The first TV campaign in the UK to tackle child sexual exploitation is being supported in Fife and across Scotland.
Launched this week, the campaign’s dramatic TV advertisement highlights how to spot the warning signs and shows how conversations online can potentially lead to young people placing themselves in danger.
New research shows 93 per cent of parents have heard of child sexual exploitation, but almost a third know little about it and over a third believe it won’t affect their family.
Yet last year, ChildLine in Scotland provided 635 counselling sessions to children and young people worried about child sexual exploitation, with the NSPCC responding to 62 inquiries from adults in Scotland in the same period.
And experts feel these figures may be the tip of the iceberg.
Fife’s Child Protection Committee, as well as Police Scotland, NHS Fife, a number of voluntary organisations and children’s charity NSPCC Scotland, are all backing the campaign.
Alan Small, independent chairman of Fife’s Child Protection Committee, said: “Child sexual exploitation is a complex form of abuse in which victims are manipulated, pressurised or forced into taking part in a sexual act in exchange for receiving something - this may include gifts, money, accommodation, drugs, alcohol, or simply affection.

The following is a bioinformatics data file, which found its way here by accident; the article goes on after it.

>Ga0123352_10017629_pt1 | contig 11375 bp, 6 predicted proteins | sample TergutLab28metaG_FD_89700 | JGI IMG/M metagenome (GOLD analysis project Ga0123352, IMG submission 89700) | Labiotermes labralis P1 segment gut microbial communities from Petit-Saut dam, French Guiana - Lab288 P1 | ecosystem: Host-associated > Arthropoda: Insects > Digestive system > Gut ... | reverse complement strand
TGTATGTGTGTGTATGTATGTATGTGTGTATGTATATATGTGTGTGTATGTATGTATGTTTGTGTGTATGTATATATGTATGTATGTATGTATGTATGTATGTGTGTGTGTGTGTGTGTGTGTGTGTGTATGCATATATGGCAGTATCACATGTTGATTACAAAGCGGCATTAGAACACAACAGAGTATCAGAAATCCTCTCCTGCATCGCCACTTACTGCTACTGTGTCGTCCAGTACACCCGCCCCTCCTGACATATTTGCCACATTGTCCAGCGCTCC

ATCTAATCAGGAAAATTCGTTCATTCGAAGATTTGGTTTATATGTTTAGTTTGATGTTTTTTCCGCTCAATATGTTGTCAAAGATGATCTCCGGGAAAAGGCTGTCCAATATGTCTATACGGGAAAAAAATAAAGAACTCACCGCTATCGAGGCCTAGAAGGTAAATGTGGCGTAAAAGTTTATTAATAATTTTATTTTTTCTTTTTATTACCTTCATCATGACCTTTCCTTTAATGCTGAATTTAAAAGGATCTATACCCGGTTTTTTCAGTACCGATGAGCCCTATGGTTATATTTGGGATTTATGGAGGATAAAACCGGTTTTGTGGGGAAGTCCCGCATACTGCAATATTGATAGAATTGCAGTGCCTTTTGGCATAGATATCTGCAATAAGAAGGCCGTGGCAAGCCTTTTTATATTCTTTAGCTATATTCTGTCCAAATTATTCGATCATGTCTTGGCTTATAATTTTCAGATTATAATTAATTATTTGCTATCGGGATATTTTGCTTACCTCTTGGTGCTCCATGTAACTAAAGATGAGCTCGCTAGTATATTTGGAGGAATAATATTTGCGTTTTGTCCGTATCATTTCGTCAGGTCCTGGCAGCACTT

“It’s often a hidden crime where the child may not understand that they are a victim and so may not come forward to ask for help.
“Research shows most parents don’t know a lot about the ways in which child sexual exploitation can take place and don’t believe that their family is at risk.
“The reality is child sexual exploitation takes many different forms, both online and offline, and can affect any young person regardless of their gender or background.
“Parents and carers can play an important role in helping to keep young people safe by making sure they are familiar with the signs of abuse that could indicate a child is at risk of abuse or already being affected.”
As well as the TV advert, the campaign also includes outdoor advertising, partnership work with local authorities, PR and social media.
The campaign is aimed at parents and young people aged 11-17, with the message child sexual exploitation can happen to any young person, regardless of their gender or background.
An NSPCC Scotland spokesman said: “We really are only touching the surface of this serious crime which often results in very young children being treated in the most brutal fashion and treated as objects to be traded for sexual abuse.
“NSPCC Scotland welcomes this campaign. The more parents, carers and young people are aware about the dangers and can spot the signs of child sexual exploitation the more that can be done to protect young people.”
Anyone who has questions or concerns about child sexual exploitation can visit the website www.csethesigns.scot where advice and support is available.
NSPCC’s ChildLine service provides a safe, confidential place for children with no one else to turn to, whatever their worry, whenever they need help. Children can contact ChildLine 24 hours a day, 365 days a year on 0800 1111 or by visiting www.childline.org.uk
The NSPCC’s free helpline provides adults with a place they can get advice and support, share their concerns about a child or get general information about child protection. Call 0808 800 5000, text 88858 or visit www.nspcc.org.uk
If you consider a child or young person to be in immediate danger, DO NOT wait, call Police Scotland 999 or the Police Scotland Contact Centre on 101.